What is Pre-Testing?

Before you see an Optometrist, a variety of test may be done to gather basic information about your vision and visual needs. Such test include eye health history, check in forms, neutralizing your current pair of eyeglasses, auto-refraction, aberrometry, and non-contact tonometry. An optometric assistant or technician will help gather this information before you see the Optometrist so that they have a base line of your eye health in your file. With this information, the Optometrist can better address your concerns and eye care needs.

Autorefractors and aberrometers

Your eye doctor also may use an autorefractor or aberrometer to automatically estimate your eyeglass prescription. With both devices, a chin rest stabilizes your head while you look into the instrument at a pinpoint of light or a detailed image.

An autorefractor, like a manual refraction, determines the lens power required to accurately focus light on your retina. Autorefractors are especially helpful for determining an eyeglass prescription for young children and other patients who may have trouble sitting still, paying attention and providing feedback that the eye doctor needs to perform an accurate manual refraction. Studies have shown that modern autorefractors are very accurate. They also save time. The autorefraction takes only a few seconds, and the results greatly reduce the time required for your eye doctor to perform a manual refraction and determine your eyeglass prescription.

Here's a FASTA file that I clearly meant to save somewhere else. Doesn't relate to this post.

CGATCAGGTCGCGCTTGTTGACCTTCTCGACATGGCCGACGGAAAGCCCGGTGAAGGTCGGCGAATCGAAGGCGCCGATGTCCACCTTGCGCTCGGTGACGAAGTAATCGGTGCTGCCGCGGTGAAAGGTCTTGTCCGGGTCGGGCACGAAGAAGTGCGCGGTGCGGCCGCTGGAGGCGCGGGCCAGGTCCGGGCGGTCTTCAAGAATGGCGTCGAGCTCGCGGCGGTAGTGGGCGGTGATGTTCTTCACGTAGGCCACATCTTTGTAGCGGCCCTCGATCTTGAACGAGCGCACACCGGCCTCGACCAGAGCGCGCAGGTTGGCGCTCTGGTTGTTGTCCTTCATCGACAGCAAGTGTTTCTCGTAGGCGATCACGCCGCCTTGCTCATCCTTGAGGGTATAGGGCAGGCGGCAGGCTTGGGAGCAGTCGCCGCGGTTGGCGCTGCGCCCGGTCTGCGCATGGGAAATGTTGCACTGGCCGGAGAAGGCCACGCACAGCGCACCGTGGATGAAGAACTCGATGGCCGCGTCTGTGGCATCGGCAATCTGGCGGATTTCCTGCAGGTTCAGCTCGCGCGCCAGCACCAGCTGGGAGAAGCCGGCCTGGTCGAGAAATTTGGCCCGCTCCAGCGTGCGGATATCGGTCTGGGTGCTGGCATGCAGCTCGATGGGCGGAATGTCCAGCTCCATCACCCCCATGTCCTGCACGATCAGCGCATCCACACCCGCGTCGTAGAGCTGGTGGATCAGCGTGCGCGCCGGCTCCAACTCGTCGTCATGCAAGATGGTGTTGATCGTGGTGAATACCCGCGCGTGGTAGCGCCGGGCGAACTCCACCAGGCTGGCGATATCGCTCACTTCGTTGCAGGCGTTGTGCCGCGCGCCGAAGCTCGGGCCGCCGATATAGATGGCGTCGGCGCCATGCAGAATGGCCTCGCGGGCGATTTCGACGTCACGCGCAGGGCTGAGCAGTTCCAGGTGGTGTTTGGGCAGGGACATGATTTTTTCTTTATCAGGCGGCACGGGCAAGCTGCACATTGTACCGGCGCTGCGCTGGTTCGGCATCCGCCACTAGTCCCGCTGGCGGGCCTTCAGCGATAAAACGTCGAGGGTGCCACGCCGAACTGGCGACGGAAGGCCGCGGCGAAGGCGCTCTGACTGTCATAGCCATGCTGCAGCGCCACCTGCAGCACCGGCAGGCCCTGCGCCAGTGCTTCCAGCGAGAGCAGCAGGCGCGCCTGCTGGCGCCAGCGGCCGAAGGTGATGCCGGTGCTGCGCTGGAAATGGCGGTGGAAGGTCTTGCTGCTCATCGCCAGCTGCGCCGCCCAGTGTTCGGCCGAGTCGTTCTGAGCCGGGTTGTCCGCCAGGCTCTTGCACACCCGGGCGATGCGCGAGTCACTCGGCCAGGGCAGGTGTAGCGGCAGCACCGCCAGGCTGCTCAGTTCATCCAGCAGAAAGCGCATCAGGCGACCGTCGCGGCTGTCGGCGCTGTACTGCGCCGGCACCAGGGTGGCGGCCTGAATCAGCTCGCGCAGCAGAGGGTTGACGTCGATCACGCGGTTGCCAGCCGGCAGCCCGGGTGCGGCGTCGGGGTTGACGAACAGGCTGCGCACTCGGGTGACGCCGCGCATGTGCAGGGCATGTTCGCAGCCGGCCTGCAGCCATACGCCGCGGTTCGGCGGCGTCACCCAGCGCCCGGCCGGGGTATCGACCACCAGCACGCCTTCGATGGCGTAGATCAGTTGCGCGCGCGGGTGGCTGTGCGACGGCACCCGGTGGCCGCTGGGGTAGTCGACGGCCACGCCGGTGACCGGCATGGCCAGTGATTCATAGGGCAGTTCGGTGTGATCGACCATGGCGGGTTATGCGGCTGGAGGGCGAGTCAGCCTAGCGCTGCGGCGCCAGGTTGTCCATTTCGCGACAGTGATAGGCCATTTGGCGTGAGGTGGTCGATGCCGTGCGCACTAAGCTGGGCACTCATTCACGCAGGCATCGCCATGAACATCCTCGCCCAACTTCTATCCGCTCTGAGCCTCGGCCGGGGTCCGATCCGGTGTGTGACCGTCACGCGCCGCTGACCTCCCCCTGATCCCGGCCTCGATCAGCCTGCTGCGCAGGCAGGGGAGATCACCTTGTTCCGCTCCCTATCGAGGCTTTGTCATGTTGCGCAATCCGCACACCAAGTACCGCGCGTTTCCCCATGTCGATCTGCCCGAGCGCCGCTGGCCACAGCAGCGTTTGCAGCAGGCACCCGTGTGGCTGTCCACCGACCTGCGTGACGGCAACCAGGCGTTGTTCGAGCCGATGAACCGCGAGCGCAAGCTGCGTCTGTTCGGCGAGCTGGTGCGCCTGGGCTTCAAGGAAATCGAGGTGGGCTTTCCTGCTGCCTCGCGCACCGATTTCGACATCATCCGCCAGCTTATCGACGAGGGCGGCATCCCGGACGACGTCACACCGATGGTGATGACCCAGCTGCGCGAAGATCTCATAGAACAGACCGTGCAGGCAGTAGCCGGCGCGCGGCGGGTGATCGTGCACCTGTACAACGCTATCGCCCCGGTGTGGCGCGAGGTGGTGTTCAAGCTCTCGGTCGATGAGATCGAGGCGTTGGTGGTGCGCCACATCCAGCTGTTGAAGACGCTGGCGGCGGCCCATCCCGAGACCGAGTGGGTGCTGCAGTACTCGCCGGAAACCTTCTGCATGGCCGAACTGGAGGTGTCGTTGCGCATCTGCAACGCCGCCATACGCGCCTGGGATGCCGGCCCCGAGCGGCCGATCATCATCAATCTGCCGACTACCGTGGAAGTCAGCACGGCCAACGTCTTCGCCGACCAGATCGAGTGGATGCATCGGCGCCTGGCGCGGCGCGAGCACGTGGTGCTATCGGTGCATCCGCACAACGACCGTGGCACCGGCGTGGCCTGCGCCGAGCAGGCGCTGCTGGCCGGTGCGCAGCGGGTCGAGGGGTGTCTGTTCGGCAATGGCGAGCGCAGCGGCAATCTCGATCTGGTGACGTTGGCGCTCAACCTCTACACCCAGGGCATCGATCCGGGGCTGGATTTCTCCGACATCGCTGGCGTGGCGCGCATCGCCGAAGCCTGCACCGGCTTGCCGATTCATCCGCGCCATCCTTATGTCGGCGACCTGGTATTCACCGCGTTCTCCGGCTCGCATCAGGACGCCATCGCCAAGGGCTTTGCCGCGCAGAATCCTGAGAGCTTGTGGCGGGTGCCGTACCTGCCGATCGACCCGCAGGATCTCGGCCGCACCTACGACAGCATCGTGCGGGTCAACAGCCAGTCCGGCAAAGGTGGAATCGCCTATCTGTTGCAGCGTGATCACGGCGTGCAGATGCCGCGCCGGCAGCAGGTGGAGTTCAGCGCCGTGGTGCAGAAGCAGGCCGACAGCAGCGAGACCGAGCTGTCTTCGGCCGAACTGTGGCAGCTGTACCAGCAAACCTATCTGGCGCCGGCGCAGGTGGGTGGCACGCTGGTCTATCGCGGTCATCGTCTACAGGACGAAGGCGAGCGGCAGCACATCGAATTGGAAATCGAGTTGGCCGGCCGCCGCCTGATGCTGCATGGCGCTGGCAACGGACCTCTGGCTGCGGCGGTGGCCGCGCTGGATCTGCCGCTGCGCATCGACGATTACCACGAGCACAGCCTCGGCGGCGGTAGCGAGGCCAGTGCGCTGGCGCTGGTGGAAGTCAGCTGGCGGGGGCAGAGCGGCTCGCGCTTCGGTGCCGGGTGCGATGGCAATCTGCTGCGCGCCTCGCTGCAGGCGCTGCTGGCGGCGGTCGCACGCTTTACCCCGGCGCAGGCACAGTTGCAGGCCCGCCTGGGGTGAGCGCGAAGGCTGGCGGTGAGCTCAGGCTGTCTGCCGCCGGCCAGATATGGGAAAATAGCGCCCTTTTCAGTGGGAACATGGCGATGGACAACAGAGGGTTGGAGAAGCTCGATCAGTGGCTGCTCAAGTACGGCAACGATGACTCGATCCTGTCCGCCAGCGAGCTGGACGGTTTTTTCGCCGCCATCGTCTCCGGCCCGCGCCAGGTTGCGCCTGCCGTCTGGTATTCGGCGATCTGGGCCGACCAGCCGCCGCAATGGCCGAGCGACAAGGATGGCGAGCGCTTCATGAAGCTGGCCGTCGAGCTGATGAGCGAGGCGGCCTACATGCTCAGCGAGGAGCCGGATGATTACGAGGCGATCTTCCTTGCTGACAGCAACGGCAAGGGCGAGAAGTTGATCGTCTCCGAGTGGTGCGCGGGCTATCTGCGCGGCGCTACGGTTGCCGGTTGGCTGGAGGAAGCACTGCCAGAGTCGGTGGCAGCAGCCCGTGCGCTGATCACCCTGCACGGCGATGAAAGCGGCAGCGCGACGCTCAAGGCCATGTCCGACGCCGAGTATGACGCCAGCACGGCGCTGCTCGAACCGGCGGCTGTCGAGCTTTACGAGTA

An aberrometer uses advanced wavefront technology to detect even obscure vision errors based on the way light travels through your eye. Aberrometers primarily are used for custom or wavefront LASIK vision correction procedures, but many eye doctors are now incorporating this advanced technology into their routine eye exams as well.

Non-Contact Tonometry

This test helps diagnose glaucoma. The Optometrist will use a tool called a tonometer machine or hand held that blows a tiny puff of air or gently touches your eye, measuring eye pressure indirectly by the eye’s resistance to the puff or sterilized instrument. Applanation instruments can also measure pressure. They are the most accurate, but local anesthetic is required. An optometric assistant or technician will also use a machine to help measure eye pressure. This machine also blows a tiny puff of air, but allows you to comfortably rest your chin and forehead while the test is being administered. Newer technology allows a more comfortable eye pressure testing experience. Usually patients will feel surprised or shocked, but with the advanced technology makes it quick and easy. Visit your eye care professional to learn more.

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